The Office of General Counsel issued the following informal opinion on September 20, 2002, representing the position of the New York State Insurance Department.
Re: Licensing Requirements for Health Insurance Adjusters
Must ABC Network ("ABC") obtain an independent adjusters license where, on behalf of an insurer, it reviews hospital and provider bills, verifies provider coding to determine that the appropriate procedures are assigned the correct CPT codes for billing purposes, and negotiates with out-of-network providers regarding individual reimbursement rates, but does not make coverage determinations, pay claims, assess subrogation potentials or get involved in coordination of benefits determinations?
ABC Network ("ABC") must obtain an independent adjuster license where, on behalf of an insurer, it reviews hospital and provider bills, verifies CPT coding to determine that providers have applied the appropriate CPT code, and also contacts out-of-network providers to negotiate individual reimbursement rates.
ABC is a medical cost containment company that operates under a contract with various health care insurers. Recently, a New York client has expressed interest in hiring ABC. ABCs duties include reviewing hospital and provider bills and verifying CPT coding to determine that the providers have assigned procedures to their appropriate CPT codes. The inquirer states that where, for example, a provider uses several CPT codes in its billing, but the insurer uses one inclusive CPT code to cover the list of procedures billed by the provider, ABC would call the provider to advise him or her of the inclusive CPT code. At this point ABC will inform the provider that no payment will be made above the amount allowed under the inclusive CPT code. Thus, if by using several CPT codes, the provider charges more, ABC will negotiate with the provider for the use of the all inclusive CPT code and acceptance of the proposed amount as payment in full.
ABCs duties also include contacting out-of-network providers to negotiate individual rates with them based on bills they submitted to the inquirers clients. During such negotiation, ABC will inform the out-of-network provider that, because of his or her status as a non-participating provider, the insurer will only pay a certain percentage (70% or 80%) of the total cost billed. ABC will then request that the provider accept such amount as payment in full and not bill the patient for any additional amount. Thus, if the provider sends a bill for $90.00 for an office visit and only $60.00 is allowed under the contract in question, ABC would ask that the provider accept the $60.00 as payment in full and not bill the patient for the additional $30.00. However, in circumstances where the provider refuses to accept the $60.00 as payment in full and agrees to accept $70.00 instead, ABC would go back to the insurer with the providers $70.00 proposal and depending on what the insurer says ABC would either pay the $70 or pay the $60.00 that is allowed under the contract.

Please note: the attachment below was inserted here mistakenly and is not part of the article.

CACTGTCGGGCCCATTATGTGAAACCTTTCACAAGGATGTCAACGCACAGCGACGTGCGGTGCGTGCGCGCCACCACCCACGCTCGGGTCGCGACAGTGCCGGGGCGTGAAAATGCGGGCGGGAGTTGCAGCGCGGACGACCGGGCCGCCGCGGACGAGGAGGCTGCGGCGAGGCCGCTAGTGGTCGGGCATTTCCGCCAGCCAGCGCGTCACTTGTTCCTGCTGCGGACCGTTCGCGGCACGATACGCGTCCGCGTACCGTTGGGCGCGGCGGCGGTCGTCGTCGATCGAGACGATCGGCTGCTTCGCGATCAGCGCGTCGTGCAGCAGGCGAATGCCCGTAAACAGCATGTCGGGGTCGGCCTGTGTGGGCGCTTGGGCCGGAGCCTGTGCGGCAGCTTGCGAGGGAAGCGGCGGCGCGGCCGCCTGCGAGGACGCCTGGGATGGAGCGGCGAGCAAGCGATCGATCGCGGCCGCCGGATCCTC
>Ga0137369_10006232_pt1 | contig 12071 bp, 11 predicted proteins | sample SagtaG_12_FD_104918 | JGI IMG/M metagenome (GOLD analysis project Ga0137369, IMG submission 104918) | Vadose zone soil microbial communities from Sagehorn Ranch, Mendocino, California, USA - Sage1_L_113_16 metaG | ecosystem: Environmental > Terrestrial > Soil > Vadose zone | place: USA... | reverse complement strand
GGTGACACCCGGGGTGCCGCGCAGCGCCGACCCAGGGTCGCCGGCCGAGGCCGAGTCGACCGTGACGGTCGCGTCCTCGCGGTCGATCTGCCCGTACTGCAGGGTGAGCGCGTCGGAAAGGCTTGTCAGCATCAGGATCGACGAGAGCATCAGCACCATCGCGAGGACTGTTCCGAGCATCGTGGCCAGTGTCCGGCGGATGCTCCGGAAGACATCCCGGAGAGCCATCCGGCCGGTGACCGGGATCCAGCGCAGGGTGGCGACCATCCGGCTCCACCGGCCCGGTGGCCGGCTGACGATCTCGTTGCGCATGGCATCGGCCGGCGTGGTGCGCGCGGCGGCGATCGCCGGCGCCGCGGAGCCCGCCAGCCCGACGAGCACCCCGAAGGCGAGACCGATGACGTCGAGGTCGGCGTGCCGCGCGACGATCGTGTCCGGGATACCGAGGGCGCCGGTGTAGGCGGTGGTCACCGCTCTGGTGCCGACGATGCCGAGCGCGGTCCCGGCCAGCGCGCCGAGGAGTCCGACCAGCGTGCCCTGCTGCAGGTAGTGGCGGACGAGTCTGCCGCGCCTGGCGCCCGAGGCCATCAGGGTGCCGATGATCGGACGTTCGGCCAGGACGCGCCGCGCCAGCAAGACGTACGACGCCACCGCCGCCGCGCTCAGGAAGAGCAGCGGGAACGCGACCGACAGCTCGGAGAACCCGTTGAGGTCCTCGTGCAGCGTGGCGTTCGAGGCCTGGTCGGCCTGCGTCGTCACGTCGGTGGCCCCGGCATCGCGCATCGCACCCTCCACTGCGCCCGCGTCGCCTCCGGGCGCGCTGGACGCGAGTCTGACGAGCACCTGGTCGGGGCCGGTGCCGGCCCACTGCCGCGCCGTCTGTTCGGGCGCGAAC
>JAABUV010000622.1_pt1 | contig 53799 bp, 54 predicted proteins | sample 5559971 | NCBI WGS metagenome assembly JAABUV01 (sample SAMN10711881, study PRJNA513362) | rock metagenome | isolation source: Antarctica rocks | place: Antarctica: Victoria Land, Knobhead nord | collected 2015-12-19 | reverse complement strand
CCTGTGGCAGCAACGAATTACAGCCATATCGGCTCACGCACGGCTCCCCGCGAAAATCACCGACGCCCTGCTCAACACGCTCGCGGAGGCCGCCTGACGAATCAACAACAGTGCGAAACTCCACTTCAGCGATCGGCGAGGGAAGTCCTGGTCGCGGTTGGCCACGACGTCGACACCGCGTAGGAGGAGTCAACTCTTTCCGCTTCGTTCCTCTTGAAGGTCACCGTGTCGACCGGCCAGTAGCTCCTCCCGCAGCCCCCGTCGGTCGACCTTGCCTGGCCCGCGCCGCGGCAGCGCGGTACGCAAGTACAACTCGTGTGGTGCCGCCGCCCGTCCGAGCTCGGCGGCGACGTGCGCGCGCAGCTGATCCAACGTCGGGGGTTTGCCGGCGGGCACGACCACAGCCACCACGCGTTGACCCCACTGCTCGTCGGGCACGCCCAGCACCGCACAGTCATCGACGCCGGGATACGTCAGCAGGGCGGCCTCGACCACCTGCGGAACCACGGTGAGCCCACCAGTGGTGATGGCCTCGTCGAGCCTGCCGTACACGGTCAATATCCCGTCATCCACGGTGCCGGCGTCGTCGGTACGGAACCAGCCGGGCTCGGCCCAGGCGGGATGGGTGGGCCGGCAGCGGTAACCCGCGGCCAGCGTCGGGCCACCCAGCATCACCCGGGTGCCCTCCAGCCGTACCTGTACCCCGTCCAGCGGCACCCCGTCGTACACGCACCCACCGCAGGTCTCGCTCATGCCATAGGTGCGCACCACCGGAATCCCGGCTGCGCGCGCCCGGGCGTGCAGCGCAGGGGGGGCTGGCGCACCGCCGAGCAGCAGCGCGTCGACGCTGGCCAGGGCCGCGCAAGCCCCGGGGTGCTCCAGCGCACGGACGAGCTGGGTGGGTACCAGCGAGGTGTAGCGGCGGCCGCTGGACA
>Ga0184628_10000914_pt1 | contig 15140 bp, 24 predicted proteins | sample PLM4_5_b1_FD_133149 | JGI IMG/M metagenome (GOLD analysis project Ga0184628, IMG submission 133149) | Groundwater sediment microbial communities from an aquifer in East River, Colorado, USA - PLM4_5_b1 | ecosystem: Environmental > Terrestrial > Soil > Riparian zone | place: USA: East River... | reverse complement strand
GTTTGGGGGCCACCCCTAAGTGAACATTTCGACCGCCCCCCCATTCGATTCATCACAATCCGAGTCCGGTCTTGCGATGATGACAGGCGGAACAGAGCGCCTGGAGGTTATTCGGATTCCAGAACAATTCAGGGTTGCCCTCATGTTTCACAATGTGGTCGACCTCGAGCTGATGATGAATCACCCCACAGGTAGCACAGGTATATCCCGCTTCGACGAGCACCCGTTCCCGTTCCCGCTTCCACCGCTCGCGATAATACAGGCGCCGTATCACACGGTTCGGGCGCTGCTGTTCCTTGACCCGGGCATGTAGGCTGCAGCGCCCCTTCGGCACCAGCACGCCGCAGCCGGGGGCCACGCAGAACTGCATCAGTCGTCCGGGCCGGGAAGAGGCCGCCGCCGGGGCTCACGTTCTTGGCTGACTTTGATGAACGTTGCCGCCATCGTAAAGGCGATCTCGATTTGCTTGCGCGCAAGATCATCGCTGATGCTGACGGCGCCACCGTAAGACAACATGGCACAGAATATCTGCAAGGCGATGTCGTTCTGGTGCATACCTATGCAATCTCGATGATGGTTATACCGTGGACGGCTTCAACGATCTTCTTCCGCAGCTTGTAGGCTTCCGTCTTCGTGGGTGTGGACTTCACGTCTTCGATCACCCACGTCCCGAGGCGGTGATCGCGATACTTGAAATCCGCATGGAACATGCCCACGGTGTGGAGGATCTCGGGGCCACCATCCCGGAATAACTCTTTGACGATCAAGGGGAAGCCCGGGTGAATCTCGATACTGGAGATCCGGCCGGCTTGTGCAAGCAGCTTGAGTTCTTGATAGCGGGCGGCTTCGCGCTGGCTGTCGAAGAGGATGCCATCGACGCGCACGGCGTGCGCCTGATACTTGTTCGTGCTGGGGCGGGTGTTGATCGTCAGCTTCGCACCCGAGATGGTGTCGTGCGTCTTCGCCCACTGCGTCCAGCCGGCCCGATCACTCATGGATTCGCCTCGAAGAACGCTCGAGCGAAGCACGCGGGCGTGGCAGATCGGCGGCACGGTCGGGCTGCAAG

The inquirer states that ABC does not make coverage determinations or pay any claims. In addition, it does not assess subrogation potentials and does not get involved in any coordination of benefits determinations. The inquirer would like to know whether an adjusters license is necessary.
N. Y. Ins. Law § 2108(a)(1) & (3) (McKinney 2000) states:
(a)(1) Adjusters shall be licensed as independent adjusters or as public adjusters.
(3) No adjuster shall act on behalf of an insurer unless licensed as an independent adjuster, and no adjuster shall act on behalf of an insured unless licensed as a public adjuster.
Because the inquirer states that she will be acting on behalf of insurers, not on behalf of insureds, N. Y. Ins. Law § 2101(g)(1) (McKinney 2000) is relevant to the inquiry. That section provides in pertinent part:
(1) The term "independent adjuster" means any person, firm, association or corporation who, or which, for money, commission or any other thing of value, acts in this state on behalf of an insurer in the work of investigating and adjusting claims arising under insurance contracts issued by such insurer and who performs such duties required by such insurer as are incidental to such claims and also includes any person who for compensation or anything of value investigates and adjusts claims on behalf of any independent adjuster .
Tasks performed by ABC, such as reviewing CPT codes to determine accuracy, then negotiating with providers to use a specific code resulting in a difference in the amount of the bill, as well as negotiating rates with out-of-network providers on behalf of its clients, are not merely ministerial in nature. Such tasks constitute claims adjustment even though ABC does not have final authority to approve the reimbursement rates. It would be a violation of N. Y. Ins. Law § 2102(a)(1) (McKinney 2000) for ABC to adjust New York claims on behalf of an insurer without an independent adjusters license. Accordingly, ABC must obtain a New York independent adjusters license to perform such tasks.
Please contact the Departments Licensing Bureau at One Commerce Plaza, Albany, NY 12257 or call (518) 474-7159 to obtain the appropriate licenses.
For further information you may contact Senior Attorney D. Monica Marsh at the New York City Office.
1 N.Y. Ins. Law § 2101(g)(1)(A), (B) and (C) (McKinney 2000), list the exceptions to the independent adjuster licensing requirements, none of which appears to apply to the inquirers specific inquiry.